Interpreting Test Results
Correct interpretation of test results is more complex than merely observing the presence of traffic. Zero Exhaust is not necessarily a machine with absolutely no outgoing traffic. Certain Internet protocols and realities of today's software necessitate some traffic exchange between your devices and servers on the Internet for secure and reliable operation. This article explains these circumstances.
Certificate Authority Related Traffic
When exchanging secret messages with a friend, you can simply whisper your shared password into your his or her ear. Although this scheme works well between two friends who know each other and can meet face to face, it doesn't scale to the size of Internet.
Security at the scale of Internet relies on a third party which is trusted by both client and server. This third party is called Certificate Authority (CA). CAs issue and manage so-called "digital certificates". Since certificates come from a mutually trusted authority, servers of businesses use certificates to prove their identity to the clients. However, sometimes, certificates need to be revoked. For example, if the private portion of the certificate is hacked, hackers can impersonate the certificate owner, making that certificate misleading and totally untrustworthy.
Certificate revocations are announced with Certificate Revocation Lists (CRL) or Open Certificate Status Protocol (OCSP). Clients need to check CRL/OCSP servers periodically (or better yet on-demand) to make sure that they have the latest information on trustworthiness of certificates that they are consuming. Without this, there is absolutely no way to verify authencity and validity of certificates. Therefore, Zero Exhaust institute highly recommends that CRL/OCSP traffic is allowed.
Network Time Protocol (NTP)
Accurate time information ios needed to prevent certain time based attacks (such as detecting expired or not yet valid certificates more accurately). Unfortunately, accurate time keeping is hard. Onboard clocks drift overtime. Also, system administrators may make mistakes adjusting the system time correctly. Thankfully, modern architecture allows synchronization of devices with highly accurate, well maintained time servers. This synchronization occurs using Network Time Protocol (NTP). Amount of exchanged information is very minimal and limited only to date and time. Also, synchronizations occur infrequently, usually not more than once in a day. Considering the benefits and negligible downside, it is important to allow NTP traffic to flow freely.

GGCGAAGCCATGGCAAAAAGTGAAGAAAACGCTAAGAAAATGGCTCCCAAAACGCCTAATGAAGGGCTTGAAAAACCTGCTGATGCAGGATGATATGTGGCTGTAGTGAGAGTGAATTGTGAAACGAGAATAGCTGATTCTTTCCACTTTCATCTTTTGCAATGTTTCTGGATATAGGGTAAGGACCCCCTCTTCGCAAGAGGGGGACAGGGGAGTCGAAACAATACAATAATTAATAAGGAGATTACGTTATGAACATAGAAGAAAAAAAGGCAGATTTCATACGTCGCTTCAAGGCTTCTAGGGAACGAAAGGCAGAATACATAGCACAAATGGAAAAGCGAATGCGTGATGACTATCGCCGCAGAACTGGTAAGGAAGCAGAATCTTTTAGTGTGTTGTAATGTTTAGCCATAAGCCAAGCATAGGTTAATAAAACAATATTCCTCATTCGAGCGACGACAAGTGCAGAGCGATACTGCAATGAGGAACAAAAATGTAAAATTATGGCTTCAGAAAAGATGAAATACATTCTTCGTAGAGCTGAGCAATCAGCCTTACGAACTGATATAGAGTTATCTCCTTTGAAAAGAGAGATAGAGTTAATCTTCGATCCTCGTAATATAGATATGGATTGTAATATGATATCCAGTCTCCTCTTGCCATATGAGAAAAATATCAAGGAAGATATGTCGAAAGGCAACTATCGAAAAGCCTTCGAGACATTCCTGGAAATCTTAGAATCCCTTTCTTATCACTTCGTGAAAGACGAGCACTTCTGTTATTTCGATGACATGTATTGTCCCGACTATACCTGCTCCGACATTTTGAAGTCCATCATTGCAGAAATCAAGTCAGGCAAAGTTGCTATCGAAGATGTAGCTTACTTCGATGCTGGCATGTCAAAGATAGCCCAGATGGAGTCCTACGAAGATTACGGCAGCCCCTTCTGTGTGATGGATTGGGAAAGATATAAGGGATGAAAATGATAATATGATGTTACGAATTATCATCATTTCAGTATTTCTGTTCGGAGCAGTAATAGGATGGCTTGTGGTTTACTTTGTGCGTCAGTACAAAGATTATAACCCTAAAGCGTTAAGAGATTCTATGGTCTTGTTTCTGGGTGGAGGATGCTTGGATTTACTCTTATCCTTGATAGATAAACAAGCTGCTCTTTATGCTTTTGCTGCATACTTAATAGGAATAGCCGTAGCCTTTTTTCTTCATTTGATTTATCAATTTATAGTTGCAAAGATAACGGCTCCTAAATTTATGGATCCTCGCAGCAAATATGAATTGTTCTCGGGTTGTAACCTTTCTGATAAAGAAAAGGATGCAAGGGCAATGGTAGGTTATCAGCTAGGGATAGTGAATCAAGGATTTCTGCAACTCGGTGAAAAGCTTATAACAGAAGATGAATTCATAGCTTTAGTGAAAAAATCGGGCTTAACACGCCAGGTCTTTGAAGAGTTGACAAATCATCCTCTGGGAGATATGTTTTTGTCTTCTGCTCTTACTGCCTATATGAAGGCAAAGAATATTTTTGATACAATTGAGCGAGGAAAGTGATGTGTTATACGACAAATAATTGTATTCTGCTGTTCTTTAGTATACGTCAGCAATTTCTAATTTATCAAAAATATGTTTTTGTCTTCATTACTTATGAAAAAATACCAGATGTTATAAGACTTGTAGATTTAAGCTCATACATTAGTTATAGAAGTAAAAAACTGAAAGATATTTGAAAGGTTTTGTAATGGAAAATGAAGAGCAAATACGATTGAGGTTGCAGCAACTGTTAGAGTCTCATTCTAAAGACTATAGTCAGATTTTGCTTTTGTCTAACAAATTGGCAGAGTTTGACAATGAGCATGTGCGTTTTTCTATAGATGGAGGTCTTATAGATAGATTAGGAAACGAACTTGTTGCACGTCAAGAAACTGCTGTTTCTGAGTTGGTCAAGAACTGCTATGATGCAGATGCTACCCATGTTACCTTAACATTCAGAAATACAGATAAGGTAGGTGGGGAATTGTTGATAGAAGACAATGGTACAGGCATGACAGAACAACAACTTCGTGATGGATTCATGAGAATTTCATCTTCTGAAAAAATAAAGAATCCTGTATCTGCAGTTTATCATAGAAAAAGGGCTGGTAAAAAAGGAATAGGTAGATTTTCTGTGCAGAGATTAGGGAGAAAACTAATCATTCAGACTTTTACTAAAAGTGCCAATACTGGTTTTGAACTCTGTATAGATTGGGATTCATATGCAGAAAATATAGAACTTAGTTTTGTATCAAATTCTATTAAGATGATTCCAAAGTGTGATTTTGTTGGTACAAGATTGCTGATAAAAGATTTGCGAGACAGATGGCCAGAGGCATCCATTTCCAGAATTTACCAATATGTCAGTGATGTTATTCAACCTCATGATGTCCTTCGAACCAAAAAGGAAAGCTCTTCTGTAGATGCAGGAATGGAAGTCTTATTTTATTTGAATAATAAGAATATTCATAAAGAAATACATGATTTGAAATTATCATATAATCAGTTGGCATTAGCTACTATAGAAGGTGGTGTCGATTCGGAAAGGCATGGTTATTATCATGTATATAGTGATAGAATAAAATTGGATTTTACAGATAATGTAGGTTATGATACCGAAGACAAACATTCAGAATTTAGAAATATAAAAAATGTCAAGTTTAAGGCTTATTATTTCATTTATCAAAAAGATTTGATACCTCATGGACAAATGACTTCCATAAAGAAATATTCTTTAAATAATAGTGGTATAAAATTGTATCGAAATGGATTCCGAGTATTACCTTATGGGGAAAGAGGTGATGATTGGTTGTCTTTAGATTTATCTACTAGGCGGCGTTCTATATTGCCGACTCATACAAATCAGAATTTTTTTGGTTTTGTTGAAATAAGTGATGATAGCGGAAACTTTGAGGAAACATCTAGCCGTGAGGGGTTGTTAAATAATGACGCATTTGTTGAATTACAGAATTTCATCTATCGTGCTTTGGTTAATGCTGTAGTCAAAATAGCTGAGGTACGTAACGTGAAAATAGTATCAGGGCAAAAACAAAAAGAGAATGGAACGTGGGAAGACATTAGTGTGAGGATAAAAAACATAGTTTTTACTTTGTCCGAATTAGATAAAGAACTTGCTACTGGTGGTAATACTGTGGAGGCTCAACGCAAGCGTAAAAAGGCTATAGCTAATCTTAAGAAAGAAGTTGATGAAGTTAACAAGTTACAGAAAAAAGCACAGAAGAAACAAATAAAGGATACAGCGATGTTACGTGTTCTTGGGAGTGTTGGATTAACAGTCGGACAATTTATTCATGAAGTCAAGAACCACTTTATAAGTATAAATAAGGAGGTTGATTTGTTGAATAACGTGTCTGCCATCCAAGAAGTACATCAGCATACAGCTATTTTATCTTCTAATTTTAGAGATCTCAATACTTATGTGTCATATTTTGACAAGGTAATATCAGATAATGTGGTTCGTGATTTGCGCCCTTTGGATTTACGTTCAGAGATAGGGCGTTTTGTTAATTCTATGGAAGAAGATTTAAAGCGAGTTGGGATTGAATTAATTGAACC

Today's software is extremely complex. For example, Linux kernel, which is a small portion of the overall operating system, has 57,202 files consisting of 22,833,860 lines. There has been 647,845 commits from 16,255 authors. In 2016 alone, 33,286 files changed in the kernel tree yielding 4,168,283 insertions and 2,195,354 deletions! These numbers are astronomical. Humans err, with such high churn, there will no doubt be mistakes; sometimes very big mistakes causing security vulnerabilities and reliability problems.
Thankfully, most software companies service their products regularly, patching those mistakes and making their software overall better. Most modern softwre will download those servicing updates regularly. While doing so, they will need to send a minimal amount of information, such as what version of software you have so that they can check for applicability. Zero Exhaust Institute considers software updates minimal privacy risk with potentially big security and reliability rewards. Therefore, we recommend that you allow software updates unless you have unparalleled privacy needs.